Just because a woman can’t or won’t have kids it doesn’t make her “incomplete”

I have Polycystic Ovarian Syndrome.

When I was diagnosed with it, I was told that it was a big possibility that I might never be able to conceive a child. And my first reaction was to hold back tears. I’d always wanted to be a mom, it had been a dream ever since I was young. I’d collect dolls and say they were my babies, cradle them and hold them close.

It was crushing to think that because of something out of my control, I might not be able to become a mother.

I obsessively looked up PCOS and what it meant, what would happen, how people dealt with it. I saw forums of women sharing their PCOS stories as well as listened to the stories of close friends who’d been diagnosed with the same thing, the weight gain, the painful periods, all that. The symptoms these women were describing were things I’d been experiencing, too. And then some women began to share about the judgment that they received from others.

Other people, upon hearing that these women might not be able to have kids, would say “sayang.” Or would imply somehow that being a mother “completes” a woman in this life. And it took me aback. What is it about our biological sex that ties our self-actualization with being mothers? These women shared how they were criticized by people (both strangers and relatives) for “wasting” their opportunities to have kids. Maybe I want to be one, but certainly not every woman.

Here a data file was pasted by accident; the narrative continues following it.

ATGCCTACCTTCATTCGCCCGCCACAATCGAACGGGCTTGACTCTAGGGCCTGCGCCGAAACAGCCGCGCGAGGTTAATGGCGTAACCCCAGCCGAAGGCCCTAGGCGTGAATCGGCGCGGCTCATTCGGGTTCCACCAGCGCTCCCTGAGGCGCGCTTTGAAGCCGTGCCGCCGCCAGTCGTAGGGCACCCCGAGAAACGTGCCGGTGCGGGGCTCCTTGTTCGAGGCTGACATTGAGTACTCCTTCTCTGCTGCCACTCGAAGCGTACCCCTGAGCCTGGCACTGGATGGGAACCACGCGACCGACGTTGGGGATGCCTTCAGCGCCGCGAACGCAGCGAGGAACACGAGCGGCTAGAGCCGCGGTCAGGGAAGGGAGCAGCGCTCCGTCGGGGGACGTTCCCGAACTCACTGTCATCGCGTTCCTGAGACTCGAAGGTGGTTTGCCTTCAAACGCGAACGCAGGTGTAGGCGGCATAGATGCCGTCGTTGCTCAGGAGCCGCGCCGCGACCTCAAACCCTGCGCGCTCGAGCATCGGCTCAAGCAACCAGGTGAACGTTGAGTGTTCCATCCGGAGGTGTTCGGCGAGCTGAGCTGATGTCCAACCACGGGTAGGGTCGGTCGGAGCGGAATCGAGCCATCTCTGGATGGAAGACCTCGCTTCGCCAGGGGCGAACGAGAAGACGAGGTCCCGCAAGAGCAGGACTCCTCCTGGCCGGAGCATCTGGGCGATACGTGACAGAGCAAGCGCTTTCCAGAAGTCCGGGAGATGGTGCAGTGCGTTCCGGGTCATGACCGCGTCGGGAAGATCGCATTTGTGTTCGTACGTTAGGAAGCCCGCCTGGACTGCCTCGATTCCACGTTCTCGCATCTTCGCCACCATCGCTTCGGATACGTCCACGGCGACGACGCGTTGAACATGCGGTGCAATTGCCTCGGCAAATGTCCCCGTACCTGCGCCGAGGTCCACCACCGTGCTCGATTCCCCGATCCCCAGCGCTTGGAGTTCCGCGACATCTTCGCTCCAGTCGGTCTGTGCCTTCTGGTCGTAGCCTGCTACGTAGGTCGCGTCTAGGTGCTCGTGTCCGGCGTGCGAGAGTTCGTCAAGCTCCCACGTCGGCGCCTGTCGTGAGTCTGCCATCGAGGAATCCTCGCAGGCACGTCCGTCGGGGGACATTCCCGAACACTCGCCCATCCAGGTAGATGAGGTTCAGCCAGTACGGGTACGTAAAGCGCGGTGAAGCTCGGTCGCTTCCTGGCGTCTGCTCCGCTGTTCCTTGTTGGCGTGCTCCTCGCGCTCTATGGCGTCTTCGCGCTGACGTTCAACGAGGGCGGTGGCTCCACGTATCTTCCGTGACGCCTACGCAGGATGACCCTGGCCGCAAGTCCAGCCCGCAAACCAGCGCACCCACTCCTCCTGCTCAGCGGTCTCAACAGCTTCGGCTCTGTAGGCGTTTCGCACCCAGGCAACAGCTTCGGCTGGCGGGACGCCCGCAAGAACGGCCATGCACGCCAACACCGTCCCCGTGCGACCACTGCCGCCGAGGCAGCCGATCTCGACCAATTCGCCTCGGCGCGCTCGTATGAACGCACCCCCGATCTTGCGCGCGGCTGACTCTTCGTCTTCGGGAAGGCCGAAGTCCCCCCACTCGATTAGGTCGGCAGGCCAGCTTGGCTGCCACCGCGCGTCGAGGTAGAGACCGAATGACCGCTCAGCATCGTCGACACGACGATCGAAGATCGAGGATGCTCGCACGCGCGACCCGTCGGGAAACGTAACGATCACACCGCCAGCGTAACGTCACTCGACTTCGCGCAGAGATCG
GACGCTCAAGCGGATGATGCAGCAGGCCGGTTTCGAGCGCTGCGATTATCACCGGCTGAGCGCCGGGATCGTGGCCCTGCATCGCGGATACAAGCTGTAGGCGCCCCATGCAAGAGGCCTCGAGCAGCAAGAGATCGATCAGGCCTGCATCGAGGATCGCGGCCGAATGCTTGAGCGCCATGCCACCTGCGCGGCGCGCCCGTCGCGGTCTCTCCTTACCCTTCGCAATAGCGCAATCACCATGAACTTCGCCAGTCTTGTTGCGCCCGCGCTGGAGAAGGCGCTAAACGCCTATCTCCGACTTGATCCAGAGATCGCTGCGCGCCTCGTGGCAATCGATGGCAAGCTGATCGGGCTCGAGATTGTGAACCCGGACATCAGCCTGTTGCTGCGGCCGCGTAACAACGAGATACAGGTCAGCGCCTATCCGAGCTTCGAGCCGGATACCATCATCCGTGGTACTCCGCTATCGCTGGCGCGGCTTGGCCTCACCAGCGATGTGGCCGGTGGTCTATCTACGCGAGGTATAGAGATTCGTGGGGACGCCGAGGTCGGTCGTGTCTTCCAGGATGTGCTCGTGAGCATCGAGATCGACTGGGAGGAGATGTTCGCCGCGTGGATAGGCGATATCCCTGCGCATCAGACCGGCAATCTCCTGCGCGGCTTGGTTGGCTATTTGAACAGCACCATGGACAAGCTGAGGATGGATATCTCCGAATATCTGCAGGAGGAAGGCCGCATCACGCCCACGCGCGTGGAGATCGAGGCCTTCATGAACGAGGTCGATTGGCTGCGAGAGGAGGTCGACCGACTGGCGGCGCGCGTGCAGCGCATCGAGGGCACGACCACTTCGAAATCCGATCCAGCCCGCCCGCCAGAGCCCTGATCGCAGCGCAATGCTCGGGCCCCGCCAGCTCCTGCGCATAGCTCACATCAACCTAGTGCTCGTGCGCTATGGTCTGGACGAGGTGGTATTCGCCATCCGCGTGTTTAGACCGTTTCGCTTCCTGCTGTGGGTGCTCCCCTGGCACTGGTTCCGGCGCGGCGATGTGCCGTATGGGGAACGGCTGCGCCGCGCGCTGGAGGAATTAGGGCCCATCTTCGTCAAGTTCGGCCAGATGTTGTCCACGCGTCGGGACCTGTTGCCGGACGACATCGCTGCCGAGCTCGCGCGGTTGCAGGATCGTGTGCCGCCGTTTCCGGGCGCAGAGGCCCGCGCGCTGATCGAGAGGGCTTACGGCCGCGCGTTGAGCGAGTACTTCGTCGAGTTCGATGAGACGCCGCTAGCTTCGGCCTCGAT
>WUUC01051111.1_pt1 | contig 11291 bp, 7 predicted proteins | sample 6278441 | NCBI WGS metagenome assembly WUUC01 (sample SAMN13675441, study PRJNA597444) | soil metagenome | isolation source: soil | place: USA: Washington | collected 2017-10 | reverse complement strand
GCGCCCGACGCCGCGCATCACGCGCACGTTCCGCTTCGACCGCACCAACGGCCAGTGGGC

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I’d noticed it before, how women would be criticized for not wanting children. Incessant titas would insist that “you’ll want them someday” or “eventually it’ll happen” as if we’re all fated for baby fever–or as if we’re all equipped for them. Some of us, like women who have PCOS, may not be able to have a child at all. Some don’t want them because of the financial burden. Others even consider the environmental burden that comes with having kids.

But to those who still believe that a woman’s “completion” is tied to her ability to reproduce, you need to stop and rethink that. We don’t put the same pressure on men to be fathers. Their role in conception is half the work and yet we still don’t expect them to be good fathers like how women are societally pressured to be good mothers. Men are rarely asked, “when are you having kids?” And, if they are, it’s because (if in a heteronormative relationship) their girlfriends or wives are with them, making the question’s target not just him, but the woman, too. If anything, it’s aimed more towards her than him most of the time.

As I read, I felt distraught by the realities of PCOS. That I might not have a kid and there are people out there who are indignantly believing that women with PCOS are “wasting” their womanhood. What eased the stress was the stories of adoption, that women who couldn’t conceive because of it (or even other reproductive-related complications), were able to find love still for kids who are already here, who are looking to be loved, too. And it made me smile to think that maybe I could still be a mother in that way, that I could still love someone with all my heart and it doesn’t have to be the way that majority of narratives and stories like to tell.

Now I don’t know for sure if I’ll be able to carry a child in the future. That is still uncertain. Some women who have PCOS have still been able to conceive and that brings me hope. Adoption is also there for me. But it also eases me to remember that I want this because it’s something want, with my agency, for myself and for my future child. And not because I believe in the societal guilt-tripping of women who won’t want to have kids. I don’t believe my self-actualization and being whole as a woman is tied to my future child. I am whole and complete whatever I decide.

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